Citing his “inexplicable” attack on the state’s no-fault divorce laws, four organizations concerned about the rights of women have called on Governor Donald Carcieri to withdraw the brief he recently filed in the R.I. Supreme Court on same-sex marriage.

The strong opposition to same-sex marriage contained in the Governor's brief– written by an out-of-state private attorney – has been widely noted. However, in a letter to the Governor from the R.I. Coalition Against Domestic Violence, the R.I. ACLU and the local chapters of NOW and the National Association of Social Workers, the groups point out that the brief also contains “a frontal attack on the concept of no-fault divorce, a fundamental principle of family law for over three decades in Rhode Island (and much of the rest of the country).” Calling it “hard to imagine why the brief even touches on this issue, other than to turn the brief-writing opportunity into an ideological pulpit,” the letter points to “significant research that describes the significant benefits that no-fault divorce laws brought for women, including a reduction in domestic violence.”

Nonetheless, the Governor’s brief claims that no-fault divorce has left “more children ill-equipped to cope in a world already fraught with problems” and created “a whole new class of inequality” for women and children. The brief even cites a source complaining that no-fault divorce led women to take “steps to protect their human capital by entering the work force and pursuing education.” The groups’ letter states, “We know there are some people out there who long for a return to the ‘idyllic’ 1950’s when women knew their place was in the kitchen, but we do not expect to hear echoes of it emanating from a Gubernatorial court brief.”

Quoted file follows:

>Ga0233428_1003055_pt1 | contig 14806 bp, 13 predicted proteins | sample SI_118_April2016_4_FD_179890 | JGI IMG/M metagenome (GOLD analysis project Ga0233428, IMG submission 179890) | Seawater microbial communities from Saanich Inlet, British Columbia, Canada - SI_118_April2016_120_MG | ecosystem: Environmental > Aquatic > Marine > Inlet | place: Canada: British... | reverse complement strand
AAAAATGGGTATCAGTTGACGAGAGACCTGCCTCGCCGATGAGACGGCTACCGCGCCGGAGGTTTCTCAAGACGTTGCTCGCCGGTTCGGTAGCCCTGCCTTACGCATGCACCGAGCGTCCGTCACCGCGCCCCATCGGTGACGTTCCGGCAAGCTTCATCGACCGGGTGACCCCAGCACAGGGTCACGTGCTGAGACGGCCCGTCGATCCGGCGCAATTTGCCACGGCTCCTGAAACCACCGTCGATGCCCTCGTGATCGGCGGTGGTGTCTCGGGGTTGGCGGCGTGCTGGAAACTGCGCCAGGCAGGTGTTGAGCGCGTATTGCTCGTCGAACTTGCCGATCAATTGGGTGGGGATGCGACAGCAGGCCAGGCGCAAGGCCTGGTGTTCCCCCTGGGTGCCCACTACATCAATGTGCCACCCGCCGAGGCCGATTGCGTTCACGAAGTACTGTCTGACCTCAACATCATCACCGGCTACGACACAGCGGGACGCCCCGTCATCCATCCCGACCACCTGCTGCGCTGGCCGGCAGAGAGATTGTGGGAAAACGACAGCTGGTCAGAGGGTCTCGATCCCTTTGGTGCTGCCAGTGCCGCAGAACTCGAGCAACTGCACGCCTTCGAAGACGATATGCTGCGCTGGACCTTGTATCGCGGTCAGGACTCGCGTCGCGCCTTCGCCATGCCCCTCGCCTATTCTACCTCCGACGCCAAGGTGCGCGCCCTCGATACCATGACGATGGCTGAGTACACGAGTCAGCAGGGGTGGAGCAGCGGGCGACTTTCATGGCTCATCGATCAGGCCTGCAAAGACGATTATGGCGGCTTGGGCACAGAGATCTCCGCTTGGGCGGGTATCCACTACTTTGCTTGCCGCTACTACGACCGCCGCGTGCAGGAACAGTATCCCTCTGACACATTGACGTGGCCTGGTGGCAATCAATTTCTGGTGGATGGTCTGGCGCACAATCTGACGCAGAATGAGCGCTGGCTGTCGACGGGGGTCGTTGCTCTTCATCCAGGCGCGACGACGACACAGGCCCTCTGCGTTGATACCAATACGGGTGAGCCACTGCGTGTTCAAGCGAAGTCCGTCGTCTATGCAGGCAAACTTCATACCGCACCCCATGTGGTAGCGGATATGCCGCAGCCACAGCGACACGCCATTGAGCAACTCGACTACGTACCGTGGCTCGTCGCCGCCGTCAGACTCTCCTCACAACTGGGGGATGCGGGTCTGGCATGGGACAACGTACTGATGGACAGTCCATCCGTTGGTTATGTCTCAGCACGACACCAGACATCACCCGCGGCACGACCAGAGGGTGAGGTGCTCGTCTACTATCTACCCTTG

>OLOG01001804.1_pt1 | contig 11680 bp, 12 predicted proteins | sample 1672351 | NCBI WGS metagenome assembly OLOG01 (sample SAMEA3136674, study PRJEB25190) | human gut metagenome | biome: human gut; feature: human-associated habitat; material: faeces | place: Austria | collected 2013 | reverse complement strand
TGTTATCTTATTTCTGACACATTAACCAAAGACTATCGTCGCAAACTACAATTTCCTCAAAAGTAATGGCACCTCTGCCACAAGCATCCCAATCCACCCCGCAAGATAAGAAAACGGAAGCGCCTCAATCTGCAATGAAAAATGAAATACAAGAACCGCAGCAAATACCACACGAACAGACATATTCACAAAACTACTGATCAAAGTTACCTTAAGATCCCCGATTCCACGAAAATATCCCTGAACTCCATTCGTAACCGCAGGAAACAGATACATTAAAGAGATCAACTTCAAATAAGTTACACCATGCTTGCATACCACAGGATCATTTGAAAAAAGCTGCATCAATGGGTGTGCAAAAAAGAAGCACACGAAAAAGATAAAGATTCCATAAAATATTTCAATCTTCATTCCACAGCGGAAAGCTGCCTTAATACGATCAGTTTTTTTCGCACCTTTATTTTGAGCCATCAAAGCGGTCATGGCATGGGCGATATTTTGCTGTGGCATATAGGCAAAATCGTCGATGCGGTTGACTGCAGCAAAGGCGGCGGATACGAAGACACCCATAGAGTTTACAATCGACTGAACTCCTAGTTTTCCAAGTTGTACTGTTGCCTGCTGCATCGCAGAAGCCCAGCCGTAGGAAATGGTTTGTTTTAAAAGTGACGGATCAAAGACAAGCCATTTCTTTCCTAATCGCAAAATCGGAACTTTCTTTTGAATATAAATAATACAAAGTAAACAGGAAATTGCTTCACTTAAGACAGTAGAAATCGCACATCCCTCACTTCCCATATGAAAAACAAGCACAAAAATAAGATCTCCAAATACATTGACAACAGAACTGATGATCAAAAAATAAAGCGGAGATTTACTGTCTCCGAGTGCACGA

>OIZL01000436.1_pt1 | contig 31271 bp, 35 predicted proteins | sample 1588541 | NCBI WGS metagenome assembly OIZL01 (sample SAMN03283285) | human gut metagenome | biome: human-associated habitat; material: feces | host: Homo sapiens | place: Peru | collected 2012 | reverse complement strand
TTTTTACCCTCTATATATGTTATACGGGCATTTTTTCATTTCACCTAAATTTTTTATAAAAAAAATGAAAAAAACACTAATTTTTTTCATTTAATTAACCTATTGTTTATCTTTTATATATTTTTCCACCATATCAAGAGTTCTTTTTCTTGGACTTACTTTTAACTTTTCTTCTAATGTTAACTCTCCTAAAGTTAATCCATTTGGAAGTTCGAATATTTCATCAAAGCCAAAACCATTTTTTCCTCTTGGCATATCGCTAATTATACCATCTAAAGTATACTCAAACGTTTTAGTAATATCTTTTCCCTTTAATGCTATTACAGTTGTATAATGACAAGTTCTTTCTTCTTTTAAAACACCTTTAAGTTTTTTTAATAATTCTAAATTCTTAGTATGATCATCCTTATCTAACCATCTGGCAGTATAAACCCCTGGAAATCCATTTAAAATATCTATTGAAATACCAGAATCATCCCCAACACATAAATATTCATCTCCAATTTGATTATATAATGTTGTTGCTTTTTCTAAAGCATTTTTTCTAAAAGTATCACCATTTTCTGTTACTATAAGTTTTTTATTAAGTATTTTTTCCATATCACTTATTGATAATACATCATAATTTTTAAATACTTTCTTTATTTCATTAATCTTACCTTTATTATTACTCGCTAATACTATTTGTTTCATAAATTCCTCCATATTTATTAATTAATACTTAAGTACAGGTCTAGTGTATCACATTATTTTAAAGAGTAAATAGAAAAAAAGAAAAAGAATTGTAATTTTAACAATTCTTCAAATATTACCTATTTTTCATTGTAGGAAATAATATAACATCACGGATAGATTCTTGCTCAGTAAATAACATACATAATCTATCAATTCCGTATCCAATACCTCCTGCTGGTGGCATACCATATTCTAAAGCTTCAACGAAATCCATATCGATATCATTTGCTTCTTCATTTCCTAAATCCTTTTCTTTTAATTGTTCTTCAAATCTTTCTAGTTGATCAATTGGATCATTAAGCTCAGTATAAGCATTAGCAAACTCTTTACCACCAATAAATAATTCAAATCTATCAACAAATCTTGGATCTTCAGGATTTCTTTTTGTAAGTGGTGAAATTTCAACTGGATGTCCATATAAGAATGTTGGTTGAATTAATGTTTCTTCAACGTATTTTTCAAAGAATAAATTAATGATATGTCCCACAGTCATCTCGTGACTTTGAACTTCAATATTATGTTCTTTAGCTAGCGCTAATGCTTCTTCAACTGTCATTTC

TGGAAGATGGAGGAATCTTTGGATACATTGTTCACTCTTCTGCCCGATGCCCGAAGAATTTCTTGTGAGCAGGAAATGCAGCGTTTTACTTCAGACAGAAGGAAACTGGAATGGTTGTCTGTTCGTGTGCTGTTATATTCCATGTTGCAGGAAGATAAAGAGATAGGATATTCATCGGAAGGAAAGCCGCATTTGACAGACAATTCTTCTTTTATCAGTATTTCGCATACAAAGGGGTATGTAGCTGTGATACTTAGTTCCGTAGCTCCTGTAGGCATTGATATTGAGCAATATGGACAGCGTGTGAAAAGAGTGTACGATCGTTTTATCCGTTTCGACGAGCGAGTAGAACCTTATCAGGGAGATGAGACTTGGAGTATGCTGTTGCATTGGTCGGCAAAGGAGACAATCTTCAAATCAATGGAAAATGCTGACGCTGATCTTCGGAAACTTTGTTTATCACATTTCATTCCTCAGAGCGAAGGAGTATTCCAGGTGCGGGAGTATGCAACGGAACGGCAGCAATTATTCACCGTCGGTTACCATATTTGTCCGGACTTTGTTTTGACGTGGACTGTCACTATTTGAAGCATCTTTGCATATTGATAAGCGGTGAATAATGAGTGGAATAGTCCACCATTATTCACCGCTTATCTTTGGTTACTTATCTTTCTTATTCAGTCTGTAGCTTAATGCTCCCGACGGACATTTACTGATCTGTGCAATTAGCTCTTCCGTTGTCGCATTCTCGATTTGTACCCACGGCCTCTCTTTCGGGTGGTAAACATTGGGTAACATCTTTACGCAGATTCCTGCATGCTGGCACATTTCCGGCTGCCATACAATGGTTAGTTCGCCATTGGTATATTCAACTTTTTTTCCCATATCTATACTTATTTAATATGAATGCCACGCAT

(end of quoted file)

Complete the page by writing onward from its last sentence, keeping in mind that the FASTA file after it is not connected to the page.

The letter raises concerns as to whether, in light of the brief’s arguments, the Governor might consider proposing the repeal of the state’s no-fault divorce statutes, and whether his “numerous and deep proposed cuts to child welfare programs have been based on the view that policies like no-fault divorce are largely responsible for the poverty problems faced by our children, thus reducing the moral obligation of the state to address child poverty.”

Instead, the letter expressed hope that the arguments made in the brief regarding no-fault divorce “represent the personal views, expressed without your knowledge, of the private attorney who prepared the brief. If this is the case, then we strongly urge you to consider withdrawing your brief from the R.I. Supreme Court. Otherwise, we request that you formally clarify your position on these issues. When a brief filed in the R.I. Supreme Court appears to put much of the blame of childhood poverty and economic inequality faced by women on modern divorce laws, and further criticizes those laws for encouraging women to pursue educational opportunities, surely the public deserves to know exactly where the dividing line between your official policy positions and those of the private attorney hired to write the brief lies.”